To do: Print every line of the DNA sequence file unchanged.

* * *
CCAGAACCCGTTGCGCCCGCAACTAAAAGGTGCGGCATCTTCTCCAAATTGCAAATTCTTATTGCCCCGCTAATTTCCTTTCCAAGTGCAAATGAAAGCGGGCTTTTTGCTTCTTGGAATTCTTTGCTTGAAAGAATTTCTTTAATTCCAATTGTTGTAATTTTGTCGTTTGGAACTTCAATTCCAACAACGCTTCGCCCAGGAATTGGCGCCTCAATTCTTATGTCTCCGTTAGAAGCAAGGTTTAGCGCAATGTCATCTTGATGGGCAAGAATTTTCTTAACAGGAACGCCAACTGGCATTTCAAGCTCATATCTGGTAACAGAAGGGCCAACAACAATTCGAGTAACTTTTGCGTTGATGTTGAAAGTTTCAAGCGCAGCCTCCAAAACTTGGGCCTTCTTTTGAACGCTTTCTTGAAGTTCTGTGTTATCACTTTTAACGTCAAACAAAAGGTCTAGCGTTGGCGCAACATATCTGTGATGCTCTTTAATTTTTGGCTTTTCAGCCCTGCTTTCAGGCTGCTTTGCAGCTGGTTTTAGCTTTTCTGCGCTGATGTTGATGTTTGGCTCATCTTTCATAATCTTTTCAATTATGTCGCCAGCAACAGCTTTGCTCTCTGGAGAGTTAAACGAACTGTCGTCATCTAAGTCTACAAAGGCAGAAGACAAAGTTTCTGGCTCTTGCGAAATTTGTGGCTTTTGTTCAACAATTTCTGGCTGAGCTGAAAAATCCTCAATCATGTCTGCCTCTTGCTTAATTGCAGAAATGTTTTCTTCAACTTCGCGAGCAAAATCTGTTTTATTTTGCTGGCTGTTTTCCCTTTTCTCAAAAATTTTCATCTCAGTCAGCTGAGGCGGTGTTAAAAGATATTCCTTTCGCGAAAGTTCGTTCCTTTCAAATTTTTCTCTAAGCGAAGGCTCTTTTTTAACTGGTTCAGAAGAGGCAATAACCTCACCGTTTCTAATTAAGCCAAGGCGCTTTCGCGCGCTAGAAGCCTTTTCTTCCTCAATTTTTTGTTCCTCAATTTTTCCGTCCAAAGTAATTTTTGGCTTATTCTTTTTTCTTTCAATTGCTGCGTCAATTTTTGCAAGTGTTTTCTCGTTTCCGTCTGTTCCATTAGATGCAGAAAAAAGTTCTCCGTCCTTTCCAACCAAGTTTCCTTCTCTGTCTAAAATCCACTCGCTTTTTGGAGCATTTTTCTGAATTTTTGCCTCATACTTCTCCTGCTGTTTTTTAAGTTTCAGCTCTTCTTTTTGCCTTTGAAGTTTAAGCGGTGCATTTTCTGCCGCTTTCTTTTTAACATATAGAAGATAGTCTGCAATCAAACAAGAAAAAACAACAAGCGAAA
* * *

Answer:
CCAGAACCCGTTGCGCCCGCAACTAAAAGGTGCGGCATCTTCTCCAAATTGCAAATTCTTATTGCCCCGCTAATTTCCTTTCCAAGTGCAAATGAAAGCGGGCTTTTTGCTTCTTGGAATTCTTTGCTTGAAAGAATTTCTTTAATTCCAATTGTTGTAATTTTGTCGTTTGGAACTTCAATTCCAACAACGCTTCGCCCAGGAATTGGCGCCTCAATTCTTATGTCTCCGTTAGAAGCAAGGTTTAGCGCAATGTCATCTTGATGGGCAAGAATTTTCTTAACAGGAACGCCAACTGGCATTTCAAGCTCATATCTGGTAACAGAAGGGCCAACAACAATTCGAGTAACTTTTGCGTTGATGTTGAAAGTTTCAAGCGCAGCCTCCAAAACTTGGGCCTTCTTTTGAACGCTTTCTTGAAGTTCTGTGTTATCACTTTTAACGTCAAACAAAAGGTCTAGCGTTGGCGCAACATATCTGTGATGCTCTTTAATTTTTGGCTTTTCAGCCCTGCTTTCAGGCTGCTTTGCAGCTGGTTTTAGCTTTTCTGCGCTGATGTTGATGTTTGGCTCATCTTTCATAATCTTTTCAATTATGTCGCCAGCAACAGCTTTGCTCTCTGGAGAGTTAAACGAACTGTCGTCATCTAAGTCTACAAAGGCAGAAGACAAAGTTTCTGGCTCTTGCGAAATTTGTGGCTTTTGTTCAACAATTTCTGGCTGAGCTGAAAAATCCTCAATCATGTCTGCCTCTTGCTTAATTGCAGAAATGTTTTCTTCAACTTCGCGAGCAAAATCTGTTTTATTTTGCTGGCTGTTTTCCCTTTTCTCAAAAATTTTCATCTCAGTCAGCTGAGGCGGTGTTAAAAGATATTCCTTTCGCGAAAGTTCGTTCCTTTCAAATTTTTCTCTAAGCGAAGGCTCTTTTTTAACTGGTTCAGAAGAGGCAATAACCTCACCGTTTCTAATTAAGCCAAGGCGCTTTCGCGCGCTAGAAGCCTTTTCTTCCTCAATTTTTTGTTCCTCAATTTTTCCGTCCAAAGTAATTTTTGGCTTATTCTTTTTTCTTTCAATTGCTGCGTCAATTTTTGCAAGTGTTTTCTCGTTTCCGTCTGTTCCATTAGATGCAGAAAAAAGTTCTCCGTCCTTTCCAACCAAGTTTCCTTCTCTGTCTAAAATCCACTCGCTTTTTGGAGCATTTTTCTGAATTTTTGCCTCATACTTCTCCTGCTGTTTTTTAAGTTTCAGCTCTTCTTTTTGCCTTTGAAGTTTAAGCGGTGCATTTTCTGCCGCTTTCTTTTTAACATATAGAAGATAGTCTGCAATCAAACAAGAAAAAACAACAAGCGAAA